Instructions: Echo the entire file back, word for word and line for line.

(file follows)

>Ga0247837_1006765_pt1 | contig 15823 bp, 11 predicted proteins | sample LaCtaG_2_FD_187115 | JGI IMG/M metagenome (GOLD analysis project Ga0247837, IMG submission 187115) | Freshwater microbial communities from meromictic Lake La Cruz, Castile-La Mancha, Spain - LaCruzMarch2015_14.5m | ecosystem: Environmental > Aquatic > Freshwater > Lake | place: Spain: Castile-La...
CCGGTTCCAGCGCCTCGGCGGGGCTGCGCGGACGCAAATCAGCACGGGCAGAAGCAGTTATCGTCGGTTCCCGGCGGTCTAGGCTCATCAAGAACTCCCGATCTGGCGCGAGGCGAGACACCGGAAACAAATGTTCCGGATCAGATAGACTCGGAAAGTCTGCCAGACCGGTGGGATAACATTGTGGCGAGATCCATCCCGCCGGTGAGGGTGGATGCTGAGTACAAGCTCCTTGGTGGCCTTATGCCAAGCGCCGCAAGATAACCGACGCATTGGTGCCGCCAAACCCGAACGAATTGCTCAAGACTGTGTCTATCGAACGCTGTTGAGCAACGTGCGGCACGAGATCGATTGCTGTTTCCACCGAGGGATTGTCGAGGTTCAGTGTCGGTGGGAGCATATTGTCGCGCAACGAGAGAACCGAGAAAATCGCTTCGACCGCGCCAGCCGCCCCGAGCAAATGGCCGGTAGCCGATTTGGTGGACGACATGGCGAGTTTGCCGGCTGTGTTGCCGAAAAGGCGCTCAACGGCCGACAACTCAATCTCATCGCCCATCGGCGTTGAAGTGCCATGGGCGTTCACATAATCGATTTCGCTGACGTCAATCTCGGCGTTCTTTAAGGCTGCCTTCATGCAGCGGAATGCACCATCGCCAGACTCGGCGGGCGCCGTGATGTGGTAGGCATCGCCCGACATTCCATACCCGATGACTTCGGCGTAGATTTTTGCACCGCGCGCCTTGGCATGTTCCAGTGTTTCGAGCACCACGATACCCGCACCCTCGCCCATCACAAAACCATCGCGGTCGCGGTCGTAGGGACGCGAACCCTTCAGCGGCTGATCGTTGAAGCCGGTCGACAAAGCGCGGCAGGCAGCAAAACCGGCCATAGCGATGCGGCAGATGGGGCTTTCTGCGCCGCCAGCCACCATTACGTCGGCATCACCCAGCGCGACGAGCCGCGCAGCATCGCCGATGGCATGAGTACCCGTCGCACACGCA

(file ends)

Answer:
>Ga0247837_1006765_pt1 | contig 15823 bp, 11 predicted proteins | sample LaCtaG_2_FD_187115 | JGI IMG/M metagenome (GOLD analysis project Ga0247837, IMG submission 187115) | Freshwater microbial communities from meromictic Lake La Cruz, Castile-La Mancha, Spain - LaCruzMarch2015_14.5m | ecosystem: Environmental > Aquatic > Freshwater > Lake | place: Spain: Castile-La...
CCGGTTCCAGCGCCTCGGCGGGGCTGCGCGGACGCAAATCAGCACGGGCAGAAGCAGTTATCGTCGGTTCCCGGCGGTCTAGGCTCATCAAGAACTCCCGATCTGGCGCGAGGCGAGACACCGGAAACAAATGTTCCGGATCAGATAGACTCGGAAAGTCTGCCAGACCGGTGGGATAACATTGTGGCGAGATCCATCCCGCCGGTGAGGGTGGATGCTGAGTACAAGCTCCTTGGTGGCCTTATGCCAAGCGCCGCAAGATAACCGACGCATTGGTGCCGCCAAACCCGAACGAATTGCTCAAGACTGTGTCTATCGAACGCTGTTGAGCAACGTGCGGCACGAGATCGATTGCTGTTTCCACCGAGGGATTGTCGAGGTTCAGTGTCGGTGGGAGCATATTGTCGCGCAACGAGAGAACCGAGAAAATCGCTTCGACCGCGCCAGCCGCCCCGAGCAAATGGCCGGTAGCCGATTTGGTGGACGACATGGCGAGTTTGCCGGCTGTGTTGCCGAAAAGGCGCTCAACGGCCGACAACTCAATCTCATCGCCCATCGGCGTTGAAGTGCCATGGGCGTTCACATAATCGATTTCGCTGACGTCAATCTCGGCGTTCTTTAAGGCTGCCTTCATGCAGCGGAATGCACCATCGCCAGACTCGGCGGGCGCCGTGATGTGGTAGGCATCGCCCGACATTCCATACCCGATGACTTCGGCGTAGATTTTTGCACCGCGCGCCTTGGCATGTTCCAGTGTTTCGAGCACCACGATACCCGCACCCTCGCCCATCACAAAACCATCGCGGTCGCGGTCGTAGGGACGCGAACCCTTCAGCGGCTGATCGTTGAAGCCGGTCGACAAAGCGCGGCAGGCAGCAAAACCGGCCATAGCGATGCGGCAGATGGGGCTTTCTGCGCCGCCAGCCACCATTACGTCGGCATCACCCAGCGCGACGAGCCGCGCAGCATCGCCGATGGCATGAGTACCCGTCGCACACGCA